Do you feel your background in design helped you make the leap to author and illustrator?
Without a doubt, yes. But not in the way you might imagine. Artistically, the design career hasn’t helped at all. Painting with watercolour has absolutely no relationship to designing digital products. But, it’s the running a business side where design has contributed the most. Dealing with clients, deadlines, becoming more accepting of change, being a good communicator and understanding humans (big and small) have been the real invaluable. As I’m learning, it’s also a huge differentiator between me and other illustrators who came straight out of art school and weren’t lucky enough to have the intense client management practice that a career in design gave me.
Where do you find inspiration?
Oooh, this is the million-dollar question. The answer is everywhere. I often think of a human brain as a fragment collector that’s brilliant at putting those fragments together in a variety of ways. It could be a colour or shape you see, a conversation you have or a turn of phrase someone uses. It could come from a song you hear, a certain time or location. It’s really hard to narrow down. The one thing I will say is that journaling is absolutely necessary. Stories are everywhere, the problem is when we don’t write them down, they disappear because our brains are constantly focussed on the future, not the past. I have a moleskin journal that’s been with me for 7 years. 7! It’s worth more to me than anything I own.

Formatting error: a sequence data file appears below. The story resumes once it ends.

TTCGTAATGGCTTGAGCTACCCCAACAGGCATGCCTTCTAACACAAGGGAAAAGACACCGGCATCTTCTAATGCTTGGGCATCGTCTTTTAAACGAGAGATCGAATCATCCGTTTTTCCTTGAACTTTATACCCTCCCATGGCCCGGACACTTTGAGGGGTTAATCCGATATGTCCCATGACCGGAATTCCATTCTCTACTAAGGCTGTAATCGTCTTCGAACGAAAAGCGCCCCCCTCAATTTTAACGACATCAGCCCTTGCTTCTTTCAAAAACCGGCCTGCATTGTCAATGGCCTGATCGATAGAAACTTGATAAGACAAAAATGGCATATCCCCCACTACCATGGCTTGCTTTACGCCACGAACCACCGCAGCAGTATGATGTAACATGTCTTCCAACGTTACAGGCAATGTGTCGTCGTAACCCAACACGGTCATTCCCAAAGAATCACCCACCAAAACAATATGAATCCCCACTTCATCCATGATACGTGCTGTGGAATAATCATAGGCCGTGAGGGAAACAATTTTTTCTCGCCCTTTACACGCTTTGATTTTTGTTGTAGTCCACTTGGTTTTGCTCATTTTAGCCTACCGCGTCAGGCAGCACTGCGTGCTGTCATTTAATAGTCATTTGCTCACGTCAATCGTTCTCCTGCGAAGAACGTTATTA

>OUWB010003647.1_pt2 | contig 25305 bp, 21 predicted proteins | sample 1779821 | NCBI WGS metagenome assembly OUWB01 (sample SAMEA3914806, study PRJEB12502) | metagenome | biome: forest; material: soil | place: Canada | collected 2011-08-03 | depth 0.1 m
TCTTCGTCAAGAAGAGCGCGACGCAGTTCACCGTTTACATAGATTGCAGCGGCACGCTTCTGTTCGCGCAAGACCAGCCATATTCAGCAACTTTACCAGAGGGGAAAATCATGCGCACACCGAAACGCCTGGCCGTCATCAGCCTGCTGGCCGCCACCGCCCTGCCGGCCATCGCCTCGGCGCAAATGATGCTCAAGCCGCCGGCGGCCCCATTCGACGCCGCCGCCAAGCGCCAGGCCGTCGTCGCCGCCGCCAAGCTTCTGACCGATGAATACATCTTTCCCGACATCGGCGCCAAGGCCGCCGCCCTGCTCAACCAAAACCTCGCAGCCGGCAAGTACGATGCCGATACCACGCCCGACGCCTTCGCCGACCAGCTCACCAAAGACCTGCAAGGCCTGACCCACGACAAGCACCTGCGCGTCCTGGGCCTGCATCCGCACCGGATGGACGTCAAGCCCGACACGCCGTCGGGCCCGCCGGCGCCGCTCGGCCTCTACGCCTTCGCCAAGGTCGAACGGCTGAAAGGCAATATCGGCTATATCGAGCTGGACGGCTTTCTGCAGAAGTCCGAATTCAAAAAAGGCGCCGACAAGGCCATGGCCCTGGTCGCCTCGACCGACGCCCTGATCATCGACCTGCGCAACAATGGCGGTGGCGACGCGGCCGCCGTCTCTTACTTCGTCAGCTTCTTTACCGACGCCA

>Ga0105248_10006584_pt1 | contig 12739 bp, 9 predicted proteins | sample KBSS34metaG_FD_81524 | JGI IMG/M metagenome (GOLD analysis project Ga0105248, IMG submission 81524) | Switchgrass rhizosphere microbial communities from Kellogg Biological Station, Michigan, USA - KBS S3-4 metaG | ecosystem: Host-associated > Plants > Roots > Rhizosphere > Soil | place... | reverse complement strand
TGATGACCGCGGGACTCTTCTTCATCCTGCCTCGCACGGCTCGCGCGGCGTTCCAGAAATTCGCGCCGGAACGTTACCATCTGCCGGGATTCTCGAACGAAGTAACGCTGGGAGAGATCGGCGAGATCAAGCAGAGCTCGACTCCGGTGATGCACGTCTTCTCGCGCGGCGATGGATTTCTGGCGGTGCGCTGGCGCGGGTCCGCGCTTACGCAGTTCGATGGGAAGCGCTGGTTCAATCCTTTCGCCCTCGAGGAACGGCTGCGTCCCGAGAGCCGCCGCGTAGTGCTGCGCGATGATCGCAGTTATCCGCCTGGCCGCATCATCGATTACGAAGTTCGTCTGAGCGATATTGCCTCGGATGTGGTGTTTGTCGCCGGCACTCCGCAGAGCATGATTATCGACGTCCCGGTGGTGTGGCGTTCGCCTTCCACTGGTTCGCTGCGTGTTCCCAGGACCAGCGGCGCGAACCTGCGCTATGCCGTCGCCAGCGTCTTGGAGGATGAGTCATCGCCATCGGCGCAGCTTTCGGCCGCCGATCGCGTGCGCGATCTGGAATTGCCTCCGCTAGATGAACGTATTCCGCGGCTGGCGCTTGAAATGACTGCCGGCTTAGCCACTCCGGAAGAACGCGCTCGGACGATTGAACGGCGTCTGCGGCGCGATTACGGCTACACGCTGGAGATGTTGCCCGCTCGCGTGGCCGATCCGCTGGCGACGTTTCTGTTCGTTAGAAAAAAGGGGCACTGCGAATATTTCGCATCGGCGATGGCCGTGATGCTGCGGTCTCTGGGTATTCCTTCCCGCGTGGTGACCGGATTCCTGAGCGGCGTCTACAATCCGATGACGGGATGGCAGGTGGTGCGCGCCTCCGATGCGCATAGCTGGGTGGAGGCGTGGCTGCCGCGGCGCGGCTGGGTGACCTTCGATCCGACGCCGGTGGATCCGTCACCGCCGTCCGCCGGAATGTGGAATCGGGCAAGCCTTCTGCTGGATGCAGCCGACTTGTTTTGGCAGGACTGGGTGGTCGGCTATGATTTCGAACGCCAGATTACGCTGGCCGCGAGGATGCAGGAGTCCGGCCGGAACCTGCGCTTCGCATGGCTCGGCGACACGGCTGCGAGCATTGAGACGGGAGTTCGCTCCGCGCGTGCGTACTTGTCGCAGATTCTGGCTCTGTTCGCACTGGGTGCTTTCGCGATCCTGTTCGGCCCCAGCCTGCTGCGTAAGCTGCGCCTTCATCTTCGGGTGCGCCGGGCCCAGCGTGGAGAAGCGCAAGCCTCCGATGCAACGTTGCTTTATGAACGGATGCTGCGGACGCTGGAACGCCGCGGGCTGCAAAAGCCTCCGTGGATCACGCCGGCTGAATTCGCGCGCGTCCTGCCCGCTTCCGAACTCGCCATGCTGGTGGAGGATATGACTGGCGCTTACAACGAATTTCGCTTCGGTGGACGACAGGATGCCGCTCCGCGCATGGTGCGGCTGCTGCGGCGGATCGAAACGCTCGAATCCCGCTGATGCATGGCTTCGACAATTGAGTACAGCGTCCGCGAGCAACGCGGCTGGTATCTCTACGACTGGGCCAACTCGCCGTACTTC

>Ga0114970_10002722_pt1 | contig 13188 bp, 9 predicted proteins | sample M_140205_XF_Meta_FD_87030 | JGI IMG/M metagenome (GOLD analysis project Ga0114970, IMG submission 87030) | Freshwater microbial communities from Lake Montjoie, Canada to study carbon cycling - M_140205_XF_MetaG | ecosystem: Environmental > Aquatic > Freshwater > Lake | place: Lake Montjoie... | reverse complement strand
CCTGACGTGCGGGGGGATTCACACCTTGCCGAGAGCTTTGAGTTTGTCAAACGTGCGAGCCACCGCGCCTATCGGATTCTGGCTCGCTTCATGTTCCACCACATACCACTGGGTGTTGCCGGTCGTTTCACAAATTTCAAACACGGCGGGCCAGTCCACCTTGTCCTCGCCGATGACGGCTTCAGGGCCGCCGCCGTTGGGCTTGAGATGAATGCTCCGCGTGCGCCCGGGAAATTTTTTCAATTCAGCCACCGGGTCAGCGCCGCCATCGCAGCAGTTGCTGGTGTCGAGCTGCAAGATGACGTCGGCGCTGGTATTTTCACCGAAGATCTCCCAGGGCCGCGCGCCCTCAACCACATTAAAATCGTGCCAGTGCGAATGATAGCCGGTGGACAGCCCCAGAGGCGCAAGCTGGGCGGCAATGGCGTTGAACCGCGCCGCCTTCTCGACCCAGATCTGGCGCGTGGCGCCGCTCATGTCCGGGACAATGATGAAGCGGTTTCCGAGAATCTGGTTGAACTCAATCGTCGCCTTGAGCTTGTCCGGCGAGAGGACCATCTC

Do you follow a set creative process for each book?
My creative process differs for every book. I’ve written about it in several places so instead of boring you with it here, you can see the story and also some accompanying sketches for Row Row Row Your Boat or Twinkle Twinkle Little Star. It’s far more interesting that way. If you’re even more interested, jump online and subscribe to my email list, that’s where I send most of this stuff first.
How do you balance working on your books with your role with Cogent?